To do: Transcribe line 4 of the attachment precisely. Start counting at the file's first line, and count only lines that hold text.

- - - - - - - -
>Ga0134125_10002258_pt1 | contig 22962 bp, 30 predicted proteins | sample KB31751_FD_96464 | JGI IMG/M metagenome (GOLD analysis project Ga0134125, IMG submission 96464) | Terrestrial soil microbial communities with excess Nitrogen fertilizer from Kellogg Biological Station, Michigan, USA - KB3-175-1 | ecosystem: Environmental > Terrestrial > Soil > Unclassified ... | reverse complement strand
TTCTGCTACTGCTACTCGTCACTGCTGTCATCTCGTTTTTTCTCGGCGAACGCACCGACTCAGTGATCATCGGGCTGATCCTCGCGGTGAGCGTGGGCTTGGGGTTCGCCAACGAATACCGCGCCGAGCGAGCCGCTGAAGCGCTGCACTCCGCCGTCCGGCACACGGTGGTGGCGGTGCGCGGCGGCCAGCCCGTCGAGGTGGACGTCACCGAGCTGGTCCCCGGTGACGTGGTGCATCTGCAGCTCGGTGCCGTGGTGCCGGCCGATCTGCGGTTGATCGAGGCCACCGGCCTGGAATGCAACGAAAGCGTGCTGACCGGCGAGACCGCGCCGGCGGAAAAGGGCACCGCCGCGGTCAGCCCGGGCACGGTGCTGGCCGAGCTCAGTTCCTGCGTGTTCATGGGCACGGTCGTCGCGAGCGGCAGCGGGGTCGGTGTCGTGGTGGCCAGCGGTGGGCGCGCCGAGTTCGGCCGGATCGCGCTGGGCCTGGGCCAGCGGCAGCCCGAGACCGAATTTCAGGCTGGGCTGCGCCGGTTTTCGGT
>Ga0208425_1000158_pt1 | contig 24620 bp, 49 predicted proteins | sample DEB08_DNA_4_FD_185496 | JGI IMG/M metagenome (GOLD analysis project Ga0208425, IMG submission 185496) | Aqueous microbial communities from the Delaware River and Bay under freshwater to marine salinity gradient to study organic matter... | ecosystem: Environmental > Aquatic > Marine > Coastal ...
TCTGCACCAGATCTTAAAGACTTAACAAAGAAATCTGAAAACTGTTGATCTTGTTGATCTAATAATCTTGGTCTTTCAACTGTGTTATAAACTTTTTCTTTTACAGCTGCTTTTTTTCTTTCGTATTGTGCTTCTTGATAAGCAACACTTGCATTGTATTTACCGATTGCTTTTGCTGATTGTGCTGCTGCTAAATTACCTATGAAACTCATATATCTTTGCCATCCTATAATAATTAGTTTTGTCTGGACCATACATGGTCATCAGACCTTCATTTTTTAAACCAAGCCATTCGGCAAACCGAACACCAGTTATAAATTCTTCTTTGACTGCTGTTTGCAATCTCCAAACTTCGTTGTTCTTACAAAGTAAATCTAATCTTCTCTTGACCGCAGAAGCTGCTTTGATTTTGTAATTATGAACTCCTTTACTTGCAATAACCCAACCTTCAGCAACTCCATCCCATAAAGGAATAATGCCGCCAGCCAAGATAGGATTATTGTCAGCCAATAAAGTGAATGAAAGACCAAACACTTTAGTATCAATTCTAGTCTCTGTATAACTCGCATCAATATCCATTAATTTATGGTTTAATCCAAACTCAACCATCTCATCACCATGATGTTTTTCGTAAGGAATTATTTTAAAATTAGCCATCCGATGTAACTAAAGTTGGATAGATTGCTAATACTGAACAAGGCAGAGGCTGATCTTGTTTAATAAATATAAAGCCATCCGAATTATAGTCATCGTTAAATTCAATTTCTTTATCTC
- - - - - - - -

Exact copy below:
TCTGCACCAGATCTTAAAGACTTAACAAAGAAATCTGAAAACTGTTGATCTTGTTGATCTAATAATCTTGGTCTTTCAACTGTGTTATAAACTTTTTCTTTTACAGCTGCTTTTTTTCTTTCGTATTGTGCTTCTTGATAAGCAACACTTGCATTGTATTTACCGATTGCTTTTGCTGATTGTGCTGCTGCTAAATTACCTATGAAACTCATATATCTTTGCCATCCTATAATAATTAGTTTTGTCTGGACCATACATGGTCATCAGACCTTCATTTTTTAAACCAAGCCATTCGGCAAACCGAACACCAGTTATAAATTCTTCTTTGACTGCTGTTTGCAATCTCCAAACTTCGTTGTTCTTACAAAGTAAATCTAATCTTCTCTTGACCGCAGAAGCTGCTTTGATTTTGTAATTATGAACTCCTTTACTTGCAATAACCCAACCTTCAGCAACTCCATCCCATAAAGGAATAATGCCGCCAGCCAAGATAGGATTATTGTCAGCCAATAAAGTGAATGAAAGACCAAACACTTTAGTATCAATTCTAGTCTCTGTATAACTCGCATCAATATCCATTAATTTATGGTTTAATCCAAACTCAACCATCTCATCACCATGATGTTTTTCGTAAGGAATTATTTTAAAATTAGCCATCCGATGTAACTAAAGTTGGATAGATTGCTAATACTGAACAAGGCAGAGGCTGATCTTGTTTAATAAATATAAAGCCATCCGAATTATAGTCATCGTTAAATTCAATTTCTTTATCTC